Differing modes of animal exploitation in North-Pontic Eneolithic and Bronze Age Societies

Simona Mileto, Elker Kaiser, Juri Rassamakin, Helen Whelton, Richard Evershed

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This paper presents new results of an interdisciplinary investigation of the diet andsubsistence strategies of populations living in the North-Pontic region during theEneolithic and the Early Bronze Age (ca. 3800 BC to the 2500 BC). New organicresidue analyses of >200 sherds from five Eneolithic sites and two Early Bronze Agesettlements are presented. The molecular and stable isotope results are discussed inrelation to zooarchaeological evidence. Overall, the findings suggest that eachcommunity relied on either a hunting- or a husbandry-based subsistence strategydependent upon the ecosystem in which they settled; horses and wild animalsdominated subsistence in the forest-steppe communities in contrast to ruminanthusbandry in the steppe.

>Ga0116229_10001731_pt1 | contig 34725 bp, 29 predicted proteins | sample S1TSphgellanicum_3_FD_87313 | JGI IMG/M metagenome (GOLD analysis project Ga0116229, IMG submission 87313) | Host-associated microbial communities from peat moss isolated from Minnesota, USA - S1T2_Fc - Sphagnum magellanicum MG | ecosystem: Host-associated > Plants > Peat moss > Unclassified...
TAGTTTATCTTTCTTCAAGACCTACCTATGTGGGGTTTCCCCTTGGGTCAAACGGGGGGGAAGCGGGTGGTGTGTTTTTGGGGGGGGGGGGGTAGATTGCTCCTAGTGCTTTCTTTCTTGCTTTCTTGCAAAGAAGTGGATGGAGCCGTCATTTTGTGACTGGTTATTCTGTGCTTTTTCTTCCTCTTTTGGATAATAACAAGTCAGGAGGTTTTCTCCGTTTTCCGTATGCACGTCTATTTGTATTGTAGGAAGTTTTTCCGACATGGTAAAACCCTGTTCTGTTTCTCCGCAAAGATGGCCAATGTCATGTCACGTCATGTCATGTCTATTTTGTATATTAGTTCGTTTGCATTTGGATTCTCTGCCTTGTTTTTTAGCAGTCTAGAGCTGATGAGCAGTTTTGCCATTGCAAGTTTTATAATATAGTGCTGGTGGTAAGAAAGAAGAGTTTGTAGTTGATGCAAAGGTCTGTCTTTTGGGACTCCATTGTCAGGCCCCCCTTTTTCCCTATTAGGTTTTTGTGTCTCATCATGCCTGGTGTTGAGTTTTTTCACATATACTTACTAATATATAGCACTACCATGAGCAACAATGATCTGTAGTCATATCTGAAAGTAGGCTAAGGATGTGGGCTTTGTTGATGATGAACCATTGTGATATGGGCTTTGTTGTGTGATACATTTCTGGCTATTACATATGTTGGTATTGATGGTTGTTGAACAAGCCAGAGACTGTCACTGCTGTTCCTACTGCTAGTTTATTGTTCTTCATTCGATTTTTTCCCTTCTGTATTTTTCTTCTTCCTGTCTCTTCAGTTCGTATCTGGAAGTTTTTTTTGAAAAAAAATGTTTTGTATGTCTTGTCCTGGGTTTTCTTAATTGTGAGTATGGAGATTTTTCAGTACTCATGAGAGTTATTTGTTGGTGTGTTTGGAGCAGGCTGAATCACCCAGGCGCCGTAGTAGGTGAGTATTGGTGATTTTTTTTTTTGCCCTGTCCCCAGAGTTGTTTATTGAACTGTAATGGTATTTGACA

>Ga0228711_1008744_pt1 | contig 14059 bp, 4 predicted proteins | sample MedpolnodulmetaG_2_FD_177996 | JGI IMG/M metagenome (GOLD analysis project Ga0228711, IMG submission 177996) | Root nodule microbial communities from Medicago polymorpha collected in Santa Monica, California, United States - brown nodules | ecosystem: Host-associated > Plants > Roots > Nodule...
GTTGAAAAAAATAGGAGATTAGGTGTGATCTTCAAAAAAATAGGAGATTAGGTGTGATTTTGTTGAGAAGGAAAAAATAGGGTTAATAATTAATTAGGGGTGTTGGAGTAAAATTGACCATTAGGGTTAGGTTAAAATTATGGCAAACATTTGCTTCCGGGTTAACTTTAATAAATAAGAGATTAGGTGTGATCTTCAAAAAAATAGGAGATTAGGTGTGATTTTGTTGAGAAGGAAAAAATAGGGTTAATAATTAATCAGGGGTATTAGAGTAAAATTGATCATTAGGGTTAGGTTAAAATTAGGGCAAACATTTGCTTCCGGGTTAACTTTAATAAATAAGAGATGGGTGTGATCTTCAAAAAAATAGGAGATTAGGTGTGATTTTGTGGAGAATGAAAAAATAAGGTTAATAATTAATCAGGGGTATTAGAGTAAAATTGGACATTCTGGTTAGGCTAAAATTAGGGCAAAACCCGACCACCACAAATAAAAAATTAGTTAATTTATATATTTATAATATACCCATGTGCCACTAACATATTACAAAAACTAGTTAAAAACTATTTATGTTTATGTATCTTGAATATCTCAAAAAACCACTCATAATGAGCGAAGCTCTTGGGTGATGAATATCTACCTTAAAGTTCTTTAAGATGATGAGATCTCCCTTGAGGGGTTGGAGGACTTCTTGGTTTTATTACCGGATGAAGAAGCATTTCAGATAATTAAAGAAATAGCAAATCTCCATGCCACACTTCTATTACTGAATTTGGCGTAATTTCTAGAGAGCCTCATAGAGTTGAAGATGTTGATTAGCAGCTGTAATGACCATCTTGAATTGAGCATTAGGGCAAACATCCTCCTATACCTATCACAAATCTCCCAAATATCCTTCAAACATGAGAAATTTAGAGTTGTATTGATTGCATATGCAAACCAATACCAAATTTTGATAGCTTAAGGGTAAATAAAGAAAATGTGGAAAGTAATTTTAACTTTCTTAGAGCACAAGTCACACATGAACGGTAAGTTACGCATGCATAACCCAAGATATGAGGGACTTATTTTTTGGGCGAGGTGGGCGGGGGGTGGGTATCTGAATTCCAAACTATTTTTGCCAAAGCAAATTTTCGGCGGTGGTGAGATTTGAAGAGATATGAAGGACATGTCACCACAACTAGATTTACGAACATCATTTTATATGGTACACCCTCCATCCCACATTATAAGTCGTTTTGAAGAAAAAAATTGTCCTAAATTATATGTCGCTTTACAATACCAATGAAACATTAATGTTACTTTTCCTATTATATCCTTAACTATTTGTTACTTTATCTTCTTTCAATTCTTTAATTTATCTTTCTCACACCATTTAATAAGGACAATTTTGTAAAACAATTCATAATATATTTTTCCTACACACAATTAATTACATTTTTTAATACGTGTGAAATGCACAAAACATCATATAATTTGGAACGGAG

Original languageEnglish
Pages (from-to)112-125
JournalScience and Technology of Archaeological Research
Early online date20 Mar 2018
Publication statusE-pub ahead of print - 20 Mar 2018


  • Prehistoric North-Pontic region
  • Animal exploitation
  • Organic residues
  • Carbon Isotopes


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